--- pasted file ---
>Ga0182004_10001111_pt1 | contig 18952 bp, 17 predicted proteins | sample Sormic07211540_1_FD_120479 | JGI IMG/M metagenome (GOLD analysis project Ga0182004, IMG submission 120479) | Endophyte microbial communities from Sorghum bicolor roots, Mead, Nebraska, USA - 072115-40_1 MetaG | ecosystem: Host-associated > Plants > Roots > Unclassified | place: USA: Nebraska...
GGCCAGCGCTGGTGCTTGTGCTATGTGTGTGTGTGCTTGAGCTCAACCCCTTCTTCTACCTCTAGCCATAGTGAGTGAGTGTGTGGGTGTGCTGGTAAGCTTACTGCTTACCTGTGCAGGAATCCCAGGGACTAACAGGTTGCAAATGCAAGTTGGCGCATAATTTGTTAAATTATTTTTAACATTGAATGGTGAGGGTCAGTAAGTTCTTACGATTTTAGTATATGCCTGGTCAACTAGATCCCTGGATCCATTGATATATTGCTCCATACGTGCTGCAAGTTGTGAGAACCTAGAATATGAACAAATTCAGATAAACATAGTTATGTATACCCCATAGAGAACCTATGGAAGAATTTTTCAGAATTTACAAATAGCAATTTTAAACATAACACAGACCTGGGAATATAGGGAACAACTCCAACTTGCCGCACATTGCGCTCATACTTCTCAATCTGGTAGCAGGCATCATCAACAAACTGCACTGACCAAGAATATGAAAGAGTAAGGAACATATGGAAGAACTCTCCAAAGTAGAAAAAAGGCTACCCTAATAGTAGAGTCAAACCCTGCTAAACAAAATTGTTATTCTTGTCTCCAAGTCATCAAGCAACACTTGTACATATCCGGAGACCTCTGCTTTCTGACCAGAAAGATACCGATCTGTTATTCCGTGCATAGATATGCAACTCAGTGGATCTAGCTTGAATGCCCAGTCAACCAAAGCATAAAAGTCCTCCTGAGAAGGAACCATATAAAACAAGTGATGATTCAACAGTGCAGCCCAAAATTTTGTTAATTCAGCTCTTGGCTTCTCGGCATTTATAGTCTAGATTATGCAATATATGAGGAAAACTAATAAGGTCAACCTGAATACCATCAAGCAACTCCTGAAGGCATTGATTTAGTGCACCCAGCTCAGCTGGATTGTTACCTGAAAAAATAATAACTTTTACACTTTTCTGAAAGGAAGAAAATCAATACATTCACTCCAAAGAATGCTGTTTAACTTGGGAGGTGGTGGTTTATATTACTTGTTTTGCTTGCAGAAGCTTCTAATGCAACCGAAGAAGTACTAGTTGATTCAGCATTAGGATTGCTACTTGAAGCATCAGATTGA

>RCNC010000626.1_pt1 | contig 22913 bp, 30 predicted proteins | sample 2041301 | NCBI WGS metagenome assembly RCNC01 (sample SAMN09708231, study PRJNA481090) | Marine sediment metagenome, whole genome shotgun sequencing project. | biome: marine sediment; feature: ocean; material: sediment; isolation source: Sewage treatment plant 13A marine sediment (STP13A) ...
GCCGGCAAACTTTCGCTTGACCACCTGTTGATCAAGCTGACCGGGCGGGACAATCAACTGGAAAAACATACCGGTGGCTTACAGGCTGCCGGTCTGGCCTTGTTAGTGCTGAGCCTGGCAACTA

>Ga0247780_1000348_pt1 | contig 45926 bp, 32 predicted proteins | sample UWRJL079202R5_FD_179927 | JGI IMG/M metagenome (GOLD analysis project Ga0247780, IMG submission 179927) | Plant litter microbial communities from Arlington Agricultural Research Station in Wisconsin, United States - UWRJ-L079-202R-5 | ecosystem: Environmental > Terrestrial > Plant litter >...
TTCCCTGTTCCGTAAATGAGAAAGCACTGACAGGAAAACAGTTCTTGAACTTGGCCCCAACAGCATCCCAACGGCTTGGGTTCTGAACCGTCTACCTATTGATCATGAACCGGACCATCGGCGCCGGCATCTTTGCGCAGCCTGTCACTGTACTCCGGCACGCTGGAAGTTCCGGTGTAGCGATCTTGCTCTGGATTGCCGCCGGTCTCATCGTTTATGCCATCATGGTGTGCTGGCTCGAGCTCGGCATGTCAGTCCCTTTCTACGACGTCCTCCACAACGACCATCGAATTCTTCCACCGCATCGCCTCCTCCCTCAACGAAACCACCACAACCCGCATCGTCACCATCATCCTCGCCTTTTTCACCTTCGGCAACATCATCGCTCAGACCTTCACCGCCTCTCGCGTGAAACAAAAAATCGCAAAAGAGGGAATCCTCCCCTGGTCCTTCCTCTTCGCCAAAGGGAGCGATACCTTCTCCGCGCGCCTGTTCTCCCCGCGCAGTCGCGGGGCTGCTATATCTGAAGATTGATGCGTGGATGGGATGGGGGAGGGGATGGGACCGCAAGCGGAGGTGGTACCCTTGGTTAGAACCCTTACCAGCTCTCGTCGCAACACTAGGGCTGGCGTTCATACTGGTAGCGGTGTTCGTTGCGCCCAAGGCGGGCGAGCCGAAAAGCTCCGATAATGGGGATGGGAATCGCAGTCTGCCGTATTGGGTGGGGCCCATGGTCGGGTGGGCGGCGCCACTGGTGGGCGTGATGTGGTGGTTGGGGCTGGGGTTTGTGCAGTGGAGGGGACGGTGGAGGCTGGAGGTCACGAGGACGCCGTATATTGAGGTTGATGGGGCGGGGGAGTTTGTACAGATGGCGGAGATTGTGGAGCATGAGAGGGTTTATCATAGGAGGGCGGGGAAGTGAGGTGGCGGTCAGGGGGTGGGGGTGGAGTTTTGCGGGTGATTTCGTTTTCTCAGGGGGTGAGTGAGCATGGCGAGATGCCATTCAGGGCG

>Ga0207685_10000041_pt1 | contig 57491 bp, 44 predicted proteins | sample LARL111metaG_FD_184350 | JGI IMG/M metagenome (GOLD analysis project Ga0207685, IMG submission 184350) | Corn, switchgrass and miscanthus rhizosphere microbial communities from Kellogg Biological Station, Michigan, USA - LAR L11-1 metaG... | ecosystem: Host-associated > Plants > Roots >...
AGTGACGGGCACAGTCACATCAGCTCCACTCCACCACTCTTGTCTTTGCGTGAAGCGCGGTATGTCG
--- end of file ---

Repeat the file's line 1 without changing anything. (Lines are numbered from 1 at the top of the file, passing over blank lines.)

>Ga0182004_10001111_pt1 | contig 18952 bp, 17 predicted proteins | sample Sormic07211540_1_FD_120479 | JGI IMG/M metagenome (GOLD analysis project Ga0182004, IMG submission 120479) | Endophyte microbial communities from Sorghum bicolor roots, Mead, Nebraska, USA - 072115-40_1 MetaG | ecosystem: Host-associated > Plants > Roots > Unclassified | place: USA: Nebraska...